Conference Paper
    This paper discusses the relevance of historical studies to the ways that architects and architecture students approach the issue of interpretation and representation of "Other". It examines how an architect's "placement" informs the construction and reproduction of architectural knowledge. Adopting a flexible historical framework the paper explores three selected cases of cultural encounters between architects and the historic precinct of Baščaršija, the Ottoman established core of the city of Sarajevo. With the objective of gaining a historically grounded awareness of the complexities of cultural identities the paper considers: (1) The design studio teachings of the well-known Slovenian architect and academic Jože Plečnik who advocated the study of historic architecture as an essential part of an architect's education. (2) The attempts by Plečnik's student and colleague Dušan Grabrijan to open up the terms of engagement with history and allow for a more fluent interpretation of what constituted an understanding of place and its history by introducing the ideas of space, volume and culture. (3) The positions taken by the two architects are finally considered in their relationship to the understanding of the cultural and historical context of Baščaršija presented by the third and fourth year architecture students at UNSW, Sydney Australia in their design of the Town Hall building in Sarajevo. The students' physical and cultural distance from the specifics of the site led to the simultaneous promotion and contestation of the relevance of the historic studies and context analysis.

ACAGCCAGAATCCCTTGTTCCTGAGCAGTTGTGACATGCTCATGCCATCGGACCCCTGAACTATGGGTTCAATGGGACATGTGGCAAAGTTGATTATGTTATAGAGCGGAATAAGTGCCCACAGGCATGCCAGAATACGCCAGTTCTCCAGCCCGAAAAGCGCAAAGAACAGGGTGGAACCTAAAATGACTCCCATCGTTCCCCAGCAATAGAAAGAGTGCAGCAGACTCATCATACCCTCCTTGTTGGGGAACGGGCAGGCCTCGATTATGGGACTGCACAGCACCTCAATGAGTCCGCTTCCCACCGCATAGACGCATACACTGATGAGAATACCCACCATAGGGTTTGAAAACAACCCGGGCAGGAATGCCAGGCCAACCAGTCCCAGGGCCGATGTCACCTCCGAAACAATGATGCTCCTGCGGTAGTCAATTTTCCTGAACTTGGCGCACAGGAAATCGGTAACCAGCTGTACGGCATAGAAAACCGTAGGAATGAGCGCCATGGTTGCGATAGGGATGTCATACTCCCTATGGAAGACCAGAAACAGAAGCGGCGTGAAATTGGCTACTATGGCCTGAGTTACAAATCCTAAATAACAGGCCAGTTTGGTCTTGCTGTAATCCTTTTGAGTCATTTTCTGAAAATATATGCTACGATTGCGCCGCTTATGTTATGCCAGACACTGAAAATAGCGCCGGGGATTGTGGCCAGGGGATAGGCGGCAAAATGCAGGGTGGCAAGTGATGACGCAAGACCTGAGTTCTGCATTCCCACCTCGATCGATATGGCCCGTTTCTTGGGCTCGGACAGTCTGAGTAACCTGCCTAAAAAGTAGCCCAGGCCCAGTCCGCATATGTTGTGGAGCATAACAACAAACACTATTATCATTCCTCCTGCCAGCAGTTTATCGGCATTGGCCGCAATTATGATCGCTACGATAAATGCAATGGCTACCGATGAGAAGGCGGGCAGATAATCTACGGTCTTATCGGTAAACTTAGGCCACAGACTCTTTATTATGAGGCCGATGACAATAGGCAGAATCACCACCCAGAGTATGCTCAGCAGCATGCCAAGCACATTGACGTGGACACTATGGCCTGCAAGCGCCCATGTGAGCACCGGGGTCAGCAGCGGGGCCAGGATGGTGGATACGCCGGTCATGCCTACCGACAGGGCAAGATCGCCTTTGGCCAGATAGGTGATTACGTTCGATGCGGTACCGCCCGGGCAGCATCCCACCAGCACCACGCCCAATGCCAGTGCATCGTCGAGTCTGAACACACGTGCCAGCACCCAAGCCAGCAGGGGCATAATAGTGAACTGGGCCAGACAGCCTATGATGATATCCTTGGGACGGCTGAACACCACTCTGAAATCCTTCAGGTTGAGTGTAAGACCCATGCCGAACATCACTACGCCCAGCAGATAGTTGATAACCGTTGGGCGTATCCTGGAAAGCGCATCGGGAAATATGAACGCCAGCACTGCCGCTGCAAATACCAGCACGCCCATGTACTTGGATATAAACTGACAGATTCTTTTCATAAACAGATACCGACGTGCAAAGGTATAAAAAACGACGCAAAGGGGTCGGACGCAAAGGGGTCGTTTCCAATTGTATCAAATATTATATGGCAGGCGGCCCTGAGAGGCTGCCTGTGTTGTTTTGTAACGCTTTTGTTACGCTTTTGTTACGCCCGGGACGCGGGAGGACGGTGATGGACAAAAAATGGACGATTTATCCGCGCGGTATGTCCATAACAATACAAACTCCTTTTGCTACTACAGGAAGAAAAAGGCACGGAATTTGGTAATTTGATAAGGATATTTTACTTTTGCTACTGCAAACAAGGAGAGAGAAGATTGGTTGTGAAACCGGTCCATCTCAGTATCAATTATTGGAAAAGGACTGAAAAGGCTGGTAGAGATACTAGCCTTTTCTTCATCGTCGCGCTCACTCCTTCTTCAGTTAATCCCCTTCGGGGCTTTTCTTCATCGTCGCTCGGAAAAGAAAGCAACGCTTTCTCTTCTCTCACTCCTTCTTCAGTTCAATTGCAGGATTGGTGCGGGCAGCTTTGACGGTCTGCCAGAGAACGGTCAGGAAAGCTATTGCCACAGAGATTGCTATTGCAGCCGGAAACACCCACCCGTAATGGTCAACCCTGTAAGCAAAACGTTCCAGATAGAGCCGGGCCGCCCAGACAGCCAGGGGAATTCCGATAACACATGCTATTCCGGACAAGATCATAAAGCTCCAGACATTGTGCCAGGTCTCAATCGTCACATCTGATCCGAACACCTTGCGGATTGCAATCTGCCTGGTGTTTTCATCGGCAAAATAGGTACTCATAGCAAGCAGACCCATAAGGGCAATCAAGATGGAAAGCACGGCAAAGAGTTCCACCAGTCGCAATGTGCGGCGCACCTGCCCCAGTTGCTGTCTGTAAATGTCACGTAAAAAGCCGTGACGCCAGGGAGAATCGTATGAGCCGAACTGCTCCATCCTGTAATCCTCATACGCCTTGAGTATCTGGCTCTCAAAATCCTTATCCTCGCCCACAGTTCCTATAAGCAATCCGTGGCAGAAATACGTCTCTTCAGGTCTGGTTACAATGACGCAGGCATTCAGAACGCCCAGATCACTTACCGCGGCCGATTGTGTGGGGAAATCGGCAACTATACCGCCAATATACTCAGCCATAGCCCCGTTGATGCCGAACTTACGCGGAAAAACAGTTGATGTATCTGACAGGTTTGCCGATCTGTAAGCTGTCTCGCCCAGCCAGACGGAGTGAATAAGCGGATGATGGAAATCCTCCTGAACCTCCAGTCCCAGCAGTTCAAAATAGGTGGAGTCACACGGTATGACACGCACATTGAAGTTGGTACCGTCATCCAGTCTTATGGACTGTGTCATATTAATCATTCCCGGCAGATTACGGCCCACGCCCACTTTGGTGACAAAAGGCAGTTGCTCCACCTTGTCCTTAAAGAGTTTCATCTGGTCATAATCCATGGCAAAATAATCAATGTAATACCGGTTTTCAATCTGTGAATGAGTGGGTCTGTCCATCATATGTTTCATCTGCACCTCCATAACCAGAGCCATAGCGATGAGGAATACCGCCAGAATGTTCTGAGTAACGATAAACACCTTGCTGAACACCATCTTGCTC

• (2007) Ward, Stephen
    Conference Paper
    Industrial designers use various types of drawings, computer illustrations and physical models to represent the things they are designing. These representations are used not only to communicate a design to others but also for the designer to evaluate and stimulate their own thinking. A design process is usually facilitated by movement between different types of representations to explore different aspects of the design. Sometimes, however, student industrial designers appear to become stuck in their design process, favouring one type of design representation and not using another that may have been more informative at the time. In particular, we have noticed students making inadequate use of scale drawings to check the size and arrangement of the elements of a design. This paper presents two examples of teaching and learning scale drawing that are intended to emphasise its role particularly within the early, exploratory stages of a design process. In the first example students were required to measure the external shape of an existing product and then make a 3D model that represents the shape through a sequence of crosssections. A scale drawing of the surface contours of the original object was a necessary step in this process. In the second example students used 2D CAD to make a technical drawing of an object with some moving parts. The drawings were then developed into a sequence to make a “flip book” animation of the movement. In both cases the intention was to create a design project in which measurement and scale drawing were a necessary step towards achieving a successful outcome. The principles underlying the development of these learning experiences are discussed in this paper.

  • (2007) Murray, Peter
    Conference Paper